The okra plant has some unusual horticultural cousins, including hollyhocks and hibiscus flowers. When garden soil warms sufficiently in the late spring, plant okra seeds for a harvest of green okra pods approximately 50 days later. Gardeners often use the small and tender okra pods for savory soups, stews and gumbo because the tasty and distinctive okra juice thickens hot dishes naturally, making the dishes into a hearty meal.
Prepare the area where you will grow okra in the spring approximately one week after the final spring frost. Cultivate the soil down to a depth of 3 inches using the garden spade. Add 1 to 2 inches of compost or peat moss to the top of the soil and work the amendment into the soil thoroughly with the spade.
Plant three or four okra seeds together (in clusters) 1 to 2 feet apart in the growing area. Cover the seeds with ½ inch of garden soil, and water the newly planted okra seeds to saturate the soil.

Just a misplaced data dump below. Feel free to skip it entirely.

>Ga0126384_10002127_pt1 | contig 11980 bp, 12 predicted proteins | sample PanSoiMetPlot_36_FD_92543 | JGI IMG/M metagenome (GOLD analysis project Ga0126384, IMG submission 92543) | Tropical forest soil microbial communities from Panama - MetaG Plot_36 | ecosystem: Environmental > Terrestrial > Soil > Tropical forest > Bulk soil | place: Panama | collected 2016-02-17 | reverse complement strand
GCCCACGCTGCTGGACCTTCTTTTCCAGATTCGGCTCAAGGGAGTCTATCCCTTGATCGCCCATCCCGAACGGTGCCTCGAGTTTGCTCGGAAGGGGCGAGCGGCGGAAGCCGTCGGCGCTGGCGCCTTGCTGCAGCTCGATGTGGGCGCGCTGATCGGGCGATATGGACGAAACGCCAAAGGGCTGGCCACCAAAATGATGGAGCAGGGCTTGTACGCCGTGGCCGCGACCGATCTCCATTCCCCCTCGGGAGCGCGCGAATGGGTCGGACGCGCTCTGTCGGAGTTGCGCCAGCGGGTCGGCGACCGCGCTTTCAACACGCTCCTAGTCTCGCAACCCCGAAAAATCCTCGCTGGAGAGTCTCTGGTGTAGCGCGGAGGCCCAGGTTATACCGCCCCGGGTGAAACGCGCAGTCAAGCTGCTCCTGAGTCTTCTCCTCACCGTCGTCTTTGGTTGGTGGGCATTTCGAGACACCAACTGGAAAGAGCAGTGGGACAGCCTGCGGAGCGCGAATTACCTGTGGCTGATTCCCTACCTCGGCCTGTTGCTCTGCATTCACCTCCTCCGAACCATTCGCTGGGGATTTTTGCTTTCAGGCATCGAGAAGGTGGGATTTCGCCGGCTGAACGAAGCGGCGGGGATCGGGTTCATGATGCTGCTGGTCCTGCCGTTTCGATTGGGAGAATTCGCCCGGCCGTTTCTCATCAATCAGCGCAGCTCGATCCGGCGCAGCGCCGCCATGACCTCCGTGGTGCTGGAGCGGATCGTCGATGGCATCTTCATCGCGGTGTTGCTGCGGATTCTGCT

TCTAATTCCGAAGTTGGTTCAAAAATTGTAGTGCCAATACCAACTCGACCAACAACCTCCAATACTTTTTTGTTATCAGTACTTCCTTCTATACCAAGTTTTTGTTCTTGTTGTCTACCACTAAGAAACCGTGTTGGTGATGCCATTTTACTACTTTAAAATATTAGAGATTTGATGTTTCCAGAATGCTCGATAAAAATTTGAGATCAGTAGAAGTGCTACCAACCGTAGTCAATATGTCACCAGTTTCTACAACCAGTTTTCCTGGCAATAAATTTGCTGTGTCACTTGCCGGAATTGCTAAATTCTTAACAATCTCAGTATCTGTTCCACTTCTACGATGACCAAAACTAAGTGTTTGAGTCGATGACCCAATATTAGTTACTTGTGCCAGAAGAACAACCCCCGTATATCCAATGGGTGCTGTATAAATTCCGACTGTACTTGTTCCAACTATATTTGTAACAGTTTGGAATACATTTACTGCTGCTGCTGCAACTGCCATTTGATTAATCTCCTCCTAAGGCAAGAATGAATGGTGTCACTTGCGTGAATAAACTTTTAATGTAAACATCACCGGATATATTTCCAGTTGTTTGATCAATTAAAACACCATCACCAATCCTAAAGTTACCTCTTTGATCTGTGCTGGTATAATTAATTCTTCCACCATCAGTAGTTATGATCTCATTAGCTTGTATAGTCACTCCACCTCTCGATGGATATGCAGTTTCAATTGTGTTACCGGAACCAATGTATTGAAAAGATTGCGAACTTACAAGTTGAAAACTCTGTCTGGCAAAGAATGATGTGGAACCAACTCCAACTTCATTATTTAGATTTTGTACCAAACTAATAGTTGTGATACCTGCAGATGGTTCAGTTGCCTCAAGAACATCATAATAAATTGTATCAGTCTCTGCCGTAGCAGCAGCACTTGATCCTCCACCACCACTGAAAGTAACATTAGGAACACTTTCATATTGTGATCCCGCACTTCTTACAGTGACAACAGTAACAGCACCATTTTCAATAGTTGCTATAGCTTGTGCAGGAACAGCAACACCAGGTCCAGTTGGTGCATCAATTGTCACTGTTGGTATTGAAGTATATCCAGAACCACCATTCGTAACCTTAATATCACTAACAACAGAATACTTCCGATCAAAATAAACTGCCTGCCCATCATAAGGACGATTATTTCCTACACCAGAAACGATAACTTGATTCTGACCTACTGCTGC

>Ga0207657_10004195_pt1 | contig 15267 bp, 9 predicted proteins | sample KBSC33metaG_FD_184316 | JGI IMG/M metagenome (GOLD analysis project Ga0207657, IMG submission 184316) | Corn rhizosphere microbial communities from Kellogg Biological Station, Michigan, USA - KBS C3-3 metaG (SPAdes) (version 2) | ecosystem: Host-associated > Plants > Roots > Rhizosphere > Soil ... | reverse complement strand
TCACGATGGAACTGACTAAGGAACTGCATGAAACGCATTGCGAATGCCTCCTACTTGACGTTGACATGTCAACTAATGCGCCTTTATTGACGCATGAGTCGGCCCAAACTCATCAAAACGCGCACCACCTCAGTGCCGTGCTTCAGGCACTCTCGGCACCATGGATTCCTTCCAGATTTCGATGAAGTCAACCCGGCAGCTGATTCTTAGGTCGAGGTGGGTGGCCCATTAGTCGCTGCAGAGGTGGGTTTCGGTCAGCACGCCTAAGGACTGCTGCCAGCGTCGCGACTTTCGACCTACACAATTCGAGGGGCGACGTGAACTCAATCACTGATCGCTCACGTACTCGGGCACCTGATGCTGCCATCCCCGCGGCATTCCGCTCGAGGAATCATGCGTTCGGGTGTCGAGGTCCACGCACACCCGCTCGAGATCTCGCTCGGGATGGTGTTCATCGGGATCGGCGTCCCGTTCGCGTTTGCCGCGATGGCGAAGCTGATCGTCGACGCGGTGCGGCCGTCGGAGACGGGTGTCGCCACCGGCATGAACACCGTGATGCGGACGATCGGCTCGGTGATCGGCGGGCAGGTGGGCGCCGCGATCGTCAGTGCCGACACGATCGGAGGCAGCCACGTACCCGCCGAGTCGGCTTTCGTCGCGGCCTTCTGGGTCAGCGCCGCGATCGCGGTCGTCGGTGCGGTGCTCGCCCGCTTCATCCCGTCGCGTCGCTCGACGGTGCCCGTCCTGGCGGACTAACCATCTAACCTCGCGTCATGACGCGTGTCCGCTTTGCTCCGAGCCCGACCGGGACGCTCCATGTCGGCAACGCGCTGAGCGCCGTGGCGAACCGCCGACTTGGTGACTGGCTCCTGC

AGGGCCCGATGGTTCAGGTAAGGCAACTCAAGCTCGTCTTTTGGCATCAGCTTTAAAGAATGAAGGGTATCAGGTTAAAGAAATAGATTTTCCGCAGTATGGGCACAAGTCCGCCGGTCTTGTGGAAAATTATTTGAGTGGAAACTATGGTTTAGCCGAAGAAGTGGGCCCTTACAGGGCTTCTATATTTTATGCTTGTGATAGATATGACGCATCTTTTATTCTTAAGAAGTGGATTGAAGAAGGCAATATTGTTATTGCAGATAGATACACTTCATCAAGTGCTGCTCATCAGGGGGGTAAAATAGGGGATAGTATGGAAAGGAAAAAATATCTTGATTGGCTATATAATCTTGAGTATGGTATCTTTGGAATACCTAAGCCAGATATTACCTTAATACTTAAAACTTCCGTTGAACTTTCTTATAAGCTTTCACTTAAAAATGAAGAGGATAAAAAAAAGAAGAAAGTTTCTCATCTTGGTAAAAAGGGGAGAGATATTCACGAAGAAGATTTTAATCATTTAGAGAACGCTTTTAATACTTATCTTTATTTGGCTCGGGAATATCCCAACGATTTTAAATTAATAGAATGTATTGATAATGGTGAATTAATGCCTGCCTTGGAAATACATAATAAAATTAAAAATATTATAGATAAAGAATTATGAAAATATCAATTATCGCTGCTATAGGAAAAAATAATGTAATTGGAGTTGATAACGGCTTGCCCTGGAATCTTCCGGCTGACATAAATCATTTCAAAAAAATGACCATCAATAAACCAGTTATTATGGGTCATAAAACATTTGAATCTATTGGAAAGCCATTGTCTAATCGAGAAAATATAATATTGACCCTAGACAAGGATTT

Keep the soil around the okra seeds from drying out while the seeds germinate. Water when the soil begins to dry, but do not provide water to create puddles around the seeds.
Thin the okra seedlings when the seedlings reach heights of 3 inches. Remove the weakest seedlings to leave only one plant growing 1 to 2 feet apart.
Remove weeds as they appear around the okra seedlings by pulling them by hand. Manual weeding will prevent damaging the roots of the okra plants.
Clip the okra pods from the okra plants with the pruning shears when the pods are between 2 and 3 inches in size. Clip the stems just above the pods with the pruning shears. Watch the okra plants every day so you harvest the pods before they become too large. Large okra pods are not suitable for eating because they become too tough to eat.
Things You Will Need
- Garden spade
- Compost or peat moss
- Okra seeds
- Gardening gloves
- Pruning shears
- Wear gardening gloves when you work with okra plants to protect your hands from irritation caused by the okra plant foliage.
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